Regarding plaintiff's request for any RPD reports concerning internal investigations or the discipline of Officer Jones, the circuit court ruled that plaintiff had not “sufficiently” described such records within the meaning of MCL 15.233(1). The court also ruled that, even if such records existed and had been sufficiently described by plaintiff, the records would be exempt from disclosure under MCL 15.243(1)(s)(ix ) and Kent. Co. Deputy Sheriff's Ass'n., v. Kent. Co. Sheriff, 463 Mich. 353, 366–367; 616 NW2d 677 (2000). The court explained that it would grant summary disposition for defendants under MCR 2.116(C)(10) with respect to plaintiff's request for any internal investigation reports and personnel records. Observing that there was “absolutely no evidence to support any of the assertions made in the complaint and in the brief,” the circuit court concluded that it was unnecessary to conduct an in camera review of the requested information.
On March 28, 2013, the circuit court entered an order denying plaintiff's request for summary disposition under MCR 2.116(I)(2) and granting summary disposition in favor of defendants for the reasons stated on the record.
We review de novo the circuit court's ruling on a motion for summary disposition. Spiek v. Dep't. of Transportation, 456 Mich. 331, 337; 572 NW2d 201 (1998). A motion brought under MCR 2.116(C)(8) “tests the legal sufficiency of the claim on the pleadings alone to determine whether the plaintiff has stated a claim on which relief may be granted.” Spiek, 456 Mich. at 337. “The motion must be granted if no factual development could justify the plaintiff['s] claim for relief.” Id. A motion brought under MCR 2.116(C)(10) “tests the factual support of a plaintiff's claim. The court considers the affidavits, pleadings, depositions, admissions, and other documentary evidence submitted or filed in the action to determine whether a genuine issue of any material fact exists to warrant a trial.” Spiek, 456 Mich. at 337. “Summary disposition is proper under MCR 2.116(C)(10) if the affidavits and other documentary evidence show that there is no genuine issue concerning any material fact and that the moving party is entitled to judgment as a matter of law.” Kennedy v. Great Atlantic & Pacific Tea Co., 274 Mich.App 710, 712; 737 NW2d 179 (2007). On the other hand, summary disposition is proper under MCR 2.116(I)(2) “if the court determines that the opposing party, rather than the moving party, is entitled to judgment as a matter of law.” Washburn v. Michailoff, 240 Mich.App 669, 672; 613 NW2d 405 (2000).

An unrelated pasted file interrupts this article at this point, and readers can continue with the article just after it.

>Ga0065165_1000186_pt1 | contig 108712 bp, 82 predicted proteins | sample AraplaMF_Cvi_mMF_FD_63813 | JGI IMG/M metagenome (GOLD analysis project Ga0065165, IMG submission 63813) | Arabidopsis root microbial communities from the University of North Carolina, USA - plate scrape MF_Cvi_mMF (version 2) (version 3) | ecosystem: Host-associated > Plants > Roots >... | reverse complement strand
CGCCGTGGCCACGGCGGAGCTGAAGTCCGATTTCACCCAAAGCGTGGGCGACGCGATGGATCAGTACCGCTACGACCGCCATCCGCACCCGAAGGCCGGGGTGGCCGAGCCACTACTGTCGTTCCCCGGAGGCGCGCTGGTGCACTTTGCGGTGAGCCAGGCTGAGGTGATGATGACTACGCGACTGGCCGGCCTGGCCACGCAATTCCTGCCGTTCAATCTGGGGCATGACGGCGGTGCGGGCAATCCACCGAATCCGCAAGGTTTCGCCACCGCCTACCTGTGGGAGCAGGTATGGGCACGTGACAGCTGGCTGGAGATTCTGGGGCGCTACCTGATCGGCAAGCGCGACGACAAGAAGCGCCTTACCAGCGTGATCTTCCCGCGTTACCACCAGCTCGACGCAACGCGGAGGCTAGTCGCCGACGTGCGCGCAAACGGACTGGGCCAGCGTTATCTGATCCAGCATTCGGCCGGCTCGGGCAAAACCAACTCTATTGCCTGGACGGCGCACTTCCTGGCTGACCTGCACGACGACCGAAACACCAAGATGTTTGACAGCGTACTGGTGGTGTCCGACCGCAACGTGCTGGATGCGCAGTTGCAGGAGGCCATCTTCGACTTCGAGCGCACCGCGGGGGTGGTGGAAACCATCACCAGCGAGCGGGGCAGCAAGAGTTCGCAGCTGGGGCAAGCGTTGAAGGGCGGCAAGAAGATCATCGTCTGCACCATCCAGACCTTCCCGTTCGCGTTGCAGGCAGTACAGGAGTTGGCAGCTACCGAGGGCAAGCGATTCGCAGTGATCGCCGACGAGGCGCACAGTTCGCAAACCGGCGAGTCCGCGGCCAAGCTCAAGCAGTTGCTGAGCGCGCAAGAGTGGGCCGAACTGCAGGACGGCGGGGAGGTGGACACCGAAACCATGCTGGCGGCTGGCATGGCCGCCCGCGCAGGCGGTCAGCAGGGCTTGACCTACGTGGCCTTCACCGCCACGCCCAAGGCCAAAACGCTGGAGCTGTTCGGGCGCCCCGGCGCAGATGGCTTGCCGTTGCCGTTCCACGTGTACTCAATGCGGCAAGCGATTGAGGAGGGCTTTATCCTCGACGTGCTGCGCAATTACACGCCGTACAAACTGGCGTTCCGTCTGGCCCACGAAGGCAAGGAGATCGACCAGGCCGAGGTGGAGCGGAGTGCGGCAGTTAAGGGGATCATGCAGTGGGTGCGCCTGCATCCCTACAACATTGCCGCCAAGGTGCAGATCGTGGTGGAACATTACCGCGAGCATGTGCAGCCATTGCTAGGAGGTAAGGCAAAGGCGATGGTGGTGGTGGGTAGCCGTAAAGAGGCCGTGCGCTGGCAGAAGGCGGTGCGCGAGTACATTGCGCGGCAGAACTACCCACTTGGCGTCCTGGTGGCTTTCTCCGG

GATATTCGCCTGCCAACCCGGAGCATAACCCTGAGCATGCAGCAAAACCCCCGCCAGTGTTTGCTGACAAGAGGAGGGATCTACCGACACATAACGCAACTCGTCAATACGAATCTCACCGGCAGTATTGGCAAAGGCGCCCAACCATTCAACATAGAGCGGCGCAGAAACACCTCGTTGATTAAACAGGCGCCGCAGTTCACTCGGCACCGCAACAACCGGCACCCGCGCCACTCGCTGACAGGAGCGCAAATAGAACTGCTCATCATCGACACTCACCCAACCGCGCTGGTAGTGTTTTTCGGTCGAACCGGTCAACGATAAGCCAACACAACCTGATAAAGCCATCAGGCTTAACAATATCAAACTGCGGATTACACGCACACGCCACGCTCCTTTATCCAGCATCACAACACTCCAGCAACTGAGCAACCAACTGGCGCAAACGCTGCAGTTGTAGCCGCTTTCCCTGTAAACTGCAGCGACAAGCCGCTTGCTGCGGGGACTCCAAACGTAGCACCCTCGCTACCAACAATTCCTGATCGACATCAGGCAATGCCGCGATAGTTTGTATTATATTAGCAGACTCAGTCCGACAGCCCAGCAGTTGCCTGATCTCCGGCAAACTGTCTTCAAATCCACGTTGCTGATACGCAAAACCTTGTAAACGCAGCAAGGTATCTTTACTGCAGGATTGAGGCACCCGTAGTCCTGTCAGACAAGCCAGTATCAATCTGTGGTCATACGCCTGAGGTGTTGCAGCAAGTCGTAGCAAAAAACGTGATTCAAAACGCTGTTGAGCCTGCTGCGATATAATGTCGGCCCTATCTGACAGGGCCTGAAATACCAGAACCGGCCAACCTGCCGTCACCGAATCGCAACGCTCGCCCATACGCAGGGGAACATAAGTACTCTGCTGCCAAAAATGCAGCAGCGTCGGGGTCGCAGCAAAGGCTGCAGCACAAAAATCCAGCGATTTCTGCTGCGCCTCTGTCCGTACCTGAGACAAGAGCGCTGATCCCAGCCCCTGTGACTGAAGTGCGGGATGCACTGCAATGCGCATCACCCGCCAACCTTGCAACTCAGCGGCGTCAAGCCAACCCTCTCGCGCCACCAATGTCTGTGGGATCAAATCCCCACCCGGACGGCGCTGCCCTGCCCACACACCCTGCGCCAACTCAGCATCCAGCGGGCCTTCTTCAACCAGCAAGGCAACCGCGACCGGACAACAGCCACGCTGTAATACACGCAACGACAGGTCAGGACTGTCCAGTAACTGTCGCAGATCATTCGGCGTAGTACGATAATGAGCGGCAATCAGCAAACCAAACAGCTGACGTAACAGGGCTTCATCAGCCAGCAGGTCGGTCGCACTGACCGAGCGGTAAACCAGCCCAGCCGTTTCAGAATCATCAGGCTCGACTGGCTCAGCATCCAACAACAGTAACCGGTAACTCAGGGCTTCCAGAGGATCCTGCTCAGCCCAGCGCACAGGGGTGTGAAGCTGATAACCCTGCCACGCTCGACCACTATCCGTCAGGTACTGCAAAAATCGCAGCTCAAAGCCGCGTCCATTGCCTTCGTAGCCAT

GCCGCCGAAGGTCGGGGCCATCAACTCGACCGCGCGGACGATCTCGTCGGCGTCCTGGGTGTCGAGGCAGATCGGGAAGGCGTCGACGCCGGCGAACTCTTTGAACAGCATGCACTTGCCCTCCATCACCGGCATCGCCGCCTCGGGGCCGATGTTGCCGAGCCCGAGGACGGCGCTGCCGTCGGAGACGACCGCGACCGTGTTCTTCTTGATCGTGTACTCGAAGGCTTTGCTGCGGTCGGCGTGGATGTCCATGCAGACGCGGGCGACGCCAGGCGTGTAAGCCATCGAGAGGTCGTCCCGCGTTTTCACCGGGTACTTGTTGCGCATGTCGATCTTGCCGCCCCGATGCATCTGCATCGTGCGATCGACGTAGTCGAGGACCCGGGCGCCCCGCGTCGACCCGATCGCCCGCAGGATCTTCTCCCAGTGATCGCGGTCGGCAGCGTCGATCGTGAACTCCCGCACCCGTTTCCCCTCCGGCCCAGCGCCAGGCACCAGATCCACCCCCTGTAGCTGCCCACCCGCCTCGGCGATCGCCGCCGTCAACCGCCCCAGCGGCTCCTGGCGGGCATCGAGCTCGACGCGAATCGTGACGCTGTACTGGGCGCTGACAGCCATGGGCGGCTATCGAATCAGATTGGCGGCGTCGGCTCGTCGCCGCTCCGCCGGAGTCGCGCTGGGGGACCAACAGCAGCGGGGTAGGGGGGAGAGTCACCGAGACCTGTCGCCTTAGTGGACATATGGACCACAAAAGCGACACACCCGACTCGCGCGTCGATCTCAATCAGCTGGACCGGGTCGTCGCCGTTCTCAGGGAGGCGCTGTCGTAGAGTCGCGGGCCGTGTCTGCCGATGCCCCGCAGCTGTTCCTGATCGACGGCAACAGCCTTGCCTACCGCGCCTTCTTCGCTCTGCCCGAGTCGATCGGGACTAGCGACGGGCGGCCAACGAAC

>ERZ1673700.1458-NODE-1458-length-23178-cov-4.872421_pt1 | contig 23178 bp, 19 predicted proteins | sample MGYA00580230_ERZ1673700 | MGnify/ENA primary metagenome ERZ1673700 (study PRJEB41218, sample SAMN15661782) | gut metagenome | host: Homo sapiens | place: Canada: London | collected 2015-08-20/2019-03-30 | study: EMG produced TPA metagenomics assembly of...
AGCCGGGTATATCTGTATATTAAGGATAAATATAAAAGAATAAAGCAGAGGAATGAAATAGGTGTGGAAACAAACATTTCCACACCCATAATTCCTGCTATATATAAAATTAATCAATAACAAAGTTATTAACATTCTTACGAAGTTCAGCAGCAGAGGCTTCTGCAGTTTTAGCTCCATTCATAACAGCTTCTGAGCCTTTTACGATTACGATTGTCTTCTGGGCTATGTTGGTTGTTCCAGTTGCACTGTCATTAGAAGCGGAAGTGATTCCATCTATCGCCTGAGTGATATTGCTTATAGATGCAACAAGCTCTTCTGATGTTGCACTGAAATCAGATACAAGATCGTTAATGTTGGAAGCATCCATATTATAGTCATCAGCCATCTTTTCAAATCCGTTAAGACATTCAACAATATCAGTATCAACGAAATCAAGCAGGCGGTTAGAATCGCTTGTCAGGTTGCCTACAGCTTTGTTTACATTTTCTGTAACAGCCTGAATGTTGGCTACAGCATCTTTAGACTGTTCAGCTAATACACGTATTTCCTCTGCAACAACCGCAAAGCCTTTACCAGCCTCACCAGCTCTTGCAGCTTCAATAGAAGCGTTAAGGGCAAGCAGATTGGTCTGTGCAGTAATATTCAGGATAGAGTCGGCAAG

As with all statutes, the proper interpretation and application of FOIA is a question of law that we review de novo. Herald Co., Inc. v. Eastern Mich. Univ. Bd. of Regents, 475 Mich. 463, 470; 719 NW2d 19 (2006); Breighner v. Mich. High School Athletic Ass'n., Inc., 255 Mich.App 567, 570; 662 NW2d 413 (2003). This includes the question whether a particular document or recording constitutes a “public record” within the meaning of FOIA. See Patterson v. Allegan Co. Sheriff, 199 Mich.App 638, 639–640; 502 NW2d 368 (1993). In general, whether a public record is exempt from disclosure under FOIA is a mixed question of fact and law. Detroit Free Press v. City of Warren, 250 Mich.App 164, 166; 645 NW2d 71 (2002). However, when the facts are undisputed and reasonable minds could not differ, whether a public record is exempt under FOIA is a pure question of law for the court. See Larry S. Baker, PC., v. Westland, 245 Mich.App 90, 93; 627 NW2d 27 (2001); see also Marcelle v. Taubman, 224 Mich.App 215, 217; 568 NW2d 393 (1997) (noting that “[w]here facts are undisputed, applying a statute to the facts is an issue of law for the court”).
In enacting FOIA, the Michigan Legislature declared:
It is the public policy of this state that all persons, except those persons incarcerated in state or local correctional facilities, are entitled to full and complete information regarding the affairs of government and the official acts of those who represent them as public officials and public employees, consistent with this act. The people shall be informed so that they may fully participate in the democratic process. [MCL 15.231(2).]
“FOIA is a manifestation of this state's public policy favoring public access to government information, recognizing the need that citizens be informed as they participate in democratic governance, and the need that public officials be held accountable for the manner in which they perform their duties.” Manning v. East Tawas, 234 Mich.App 244, 248; 593 NW2d 649 (1999). Our Supreme Court has repeatedly described FOIA as a “prodisclosure statute,” Herald Co. v. Bay City, 463 Mich. 111, 119; 614 NW2d 873 (2000); Swickard v. Wayne Co. Med. Examiner, 438 Mich. 536, 544; 475 NW2d 304 (1991), and this Court has held that FOIA's disclosure provisions must be interpreted broadly to ensure public access, Practical Political Consulting v. Secretary of State, 287 Mich.App 434, 465; 789 NW2d 178 (2010). While it is true that FOIA contains several exceptions to the duty to disclose, MCL 15.243, “these exemptions must be construed narrowly, and the burden of proof rests with the party asserting an exemption,” Manning, 234 Mich.App at 248; see also Bradley v. Saranac Community Schools Bd. of Ed., 455 Mich. 285, 293; 565 NW2d 650 (1997). “Under FOIA, a public body must disclose all public records that are not specifically exempt under the act.” Hopkins v. Duncan Twp., 294 Mich.App 401, 409; 812 NW2d 27 (2011); see also MCL 15.233(1).